Disparagement and Scandal at SCOTUS – How the questionable constitutionality of Section 2(a) of the Lanham Act may impact your disparaging or scandalous mark

FS_Test-2By Matthew Burkett, attorney

The Supreme Court of the United States (SCOTUS) recently granted a petition for writ of certiorari, submitted by the United States Patent and Trademark Office (USPTO), to decide whether the disparagement provision of the Lanham Act is facially invalid under the First Amendment. The disparagement provision resides in Section 2(a) of the Lanham Act and states that a trademark which “[c]onsists of…matter which may disparage or falsely suggest a connection with persons, living or dead, institutions, beliefs, or national symbols, or bring them into contempt, or disrepute…” may not be registered.

The issue arrived at SCOTUS after the Federal Circuit’s decision in In re Tam, 808 F.3d 1321 (Fed. Cir. 2015) (en banc), which found that the USPTO’s refusal to register “disparaging” marks under Section 2(a) of the Lanham Act violates the First Amendment. According to the Federal Circuit, “the First Amendment forbids government regulators to deny registration because they find the speech likely to offend others.”

The particular mark at issue in In re Tam is THE SLANTS, which the USPTO previously refused to register because it found the mark disparaging to people of Asian descent. The mark was applied for by Simon Shiao Tam, a member of a band which uses THE SLANTS as their name and promotes itself as “the first and only all-Asian American dance rock band in the world.” In his respondent brief to the certiorari petition, Mr. Tam agreed with the USPTO that certiorari should be granted to decide the important issue of whether the disparagement clause of the Lanham act goes against the First Amendment. Until the Supreme Court decides, Mr. Tam “waits in limbo” as to whether he will secure trademark rights.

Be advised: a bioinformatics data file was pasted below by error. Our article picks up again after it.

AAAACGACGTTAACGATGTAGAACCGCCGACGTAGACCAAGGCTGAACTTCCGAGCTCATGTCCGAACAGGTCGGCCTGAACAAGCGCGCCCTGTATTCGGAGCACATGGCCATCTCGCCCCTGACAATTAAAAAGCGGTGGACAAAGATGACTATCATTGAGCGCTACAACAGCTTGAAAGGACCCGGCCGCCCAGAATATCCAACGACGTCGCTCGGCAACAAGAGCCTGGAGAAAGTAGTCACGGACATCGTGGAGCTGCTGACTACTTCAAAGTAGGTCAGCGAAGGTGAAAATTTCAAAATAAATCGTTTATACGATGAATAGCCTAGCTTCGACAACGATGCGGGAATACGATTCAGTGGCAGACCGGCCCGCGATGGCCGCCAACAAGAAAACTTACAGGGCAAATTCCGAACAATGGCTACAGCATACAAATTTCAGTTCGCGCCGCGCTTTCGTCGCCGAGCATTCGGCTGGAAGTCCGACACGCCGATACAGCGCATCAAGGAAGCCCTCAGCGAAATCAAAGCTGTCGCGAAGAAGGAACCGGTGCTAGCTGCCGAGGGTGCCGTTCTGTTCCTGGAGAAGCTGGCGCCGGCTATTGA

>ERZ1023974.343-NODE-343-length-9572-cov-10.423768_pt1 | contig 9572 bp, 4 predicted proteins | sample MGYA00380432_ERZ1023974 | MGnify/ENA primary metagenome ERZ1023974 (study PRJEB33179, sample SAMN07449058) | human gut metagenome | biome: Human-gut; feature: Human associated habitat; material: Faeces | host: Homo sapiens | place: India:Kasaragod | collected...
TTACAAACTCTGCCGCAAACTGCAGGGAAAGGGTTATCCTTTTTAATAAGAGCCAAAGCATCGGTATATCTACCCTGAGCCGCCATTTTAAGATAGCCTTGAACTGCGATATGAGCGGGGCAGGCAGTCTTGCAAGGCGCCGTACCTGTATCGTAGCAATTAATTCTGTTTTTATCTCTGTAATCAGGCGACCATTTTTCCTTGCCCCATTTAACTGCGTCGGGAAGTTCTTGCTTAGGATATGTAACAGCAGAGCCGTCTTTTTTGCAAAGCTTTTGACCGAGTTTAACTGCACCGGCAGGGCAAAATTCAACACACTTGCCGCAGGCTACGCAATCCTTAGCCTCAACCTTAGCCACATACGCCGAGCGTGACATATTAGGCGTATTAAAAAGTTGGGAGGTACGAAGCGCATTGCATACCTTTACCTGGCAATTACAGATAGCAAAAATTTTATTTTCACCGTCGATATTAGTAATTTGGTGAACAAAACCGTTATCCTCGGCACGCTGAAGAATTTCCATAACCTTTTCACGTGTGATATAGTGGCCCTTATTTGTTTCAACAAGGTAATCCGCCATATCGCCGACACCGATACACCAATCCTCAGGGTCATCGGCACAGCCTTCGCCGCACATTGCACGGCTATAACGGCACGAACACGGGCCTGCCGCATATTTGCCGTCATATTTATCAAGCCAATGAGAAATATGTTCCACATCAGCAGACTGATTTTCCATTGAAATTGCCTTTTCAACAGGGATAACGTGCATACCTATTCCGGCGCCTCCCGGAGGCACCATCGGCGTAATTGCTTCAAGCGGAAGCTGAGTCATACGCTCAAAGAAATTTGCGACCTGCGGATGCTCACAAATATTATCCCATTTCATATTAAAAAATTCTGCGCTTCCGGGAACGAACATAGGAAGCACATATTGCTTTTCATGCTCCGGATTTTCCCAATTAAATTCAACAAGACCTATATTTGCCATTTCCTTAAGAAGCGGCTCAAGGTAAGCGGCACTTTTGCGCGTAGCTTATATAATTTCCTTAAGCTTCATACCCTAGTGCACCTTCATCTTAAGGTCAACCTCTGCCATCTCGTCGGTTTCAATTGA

Much like Mr. Tam, others may also be waiting in limbo over their trademark rights while SCOTUS analyzes the battle between disparagement and the First Amendment. For example, other parties may be facing a disparagement rejection at the USPTO for their desired trademarks, or may be wondering whether to even apply for registration of a mark that has the potential to offend others. In any event, a preliminary examination guide titled “Examination for Compliance with Section 2(a)’s Scandalousness and Disparagement Provisions While Constitutionality Remains in Question,” details the USPTO’s plan during this “limbo” period.

If your applied-for mark is currently facing a disparagement rejection, you are likely already aware that the USPTO is suspending action on pending applications involving marks subject to disparagement refusal under Section 2(a). This suspension will remain until SCOTUS issues a final decision on the Tam case. If you are wondering whether to file an application for a potentially disparaging mark, the USPTO will continue to examine new applications for compliance with the provisions in Section 2(a) during the limbo period. However, the USPTO will only issue advisory Section 2(a) refusals against new applications for marks having scandalous, immoral, or disparaging matter. If the only issue against a mark’s registrability is based on Section 2(a) grounds, the examining attorney will issue a first Office Action which identifies the reasons for the advisory refusal and suspends action on the application. If other requirements or refusals were made in the first Office Action, you will need to address and overcome those issues before the examining attorney will suspend action on the application. In other words, the examining attorney will not issue a final refusal under Section 2(a) for now. Again, any Section 2(a) disparagement based suspension of an application will remain in place until SCOTUS issues a decision.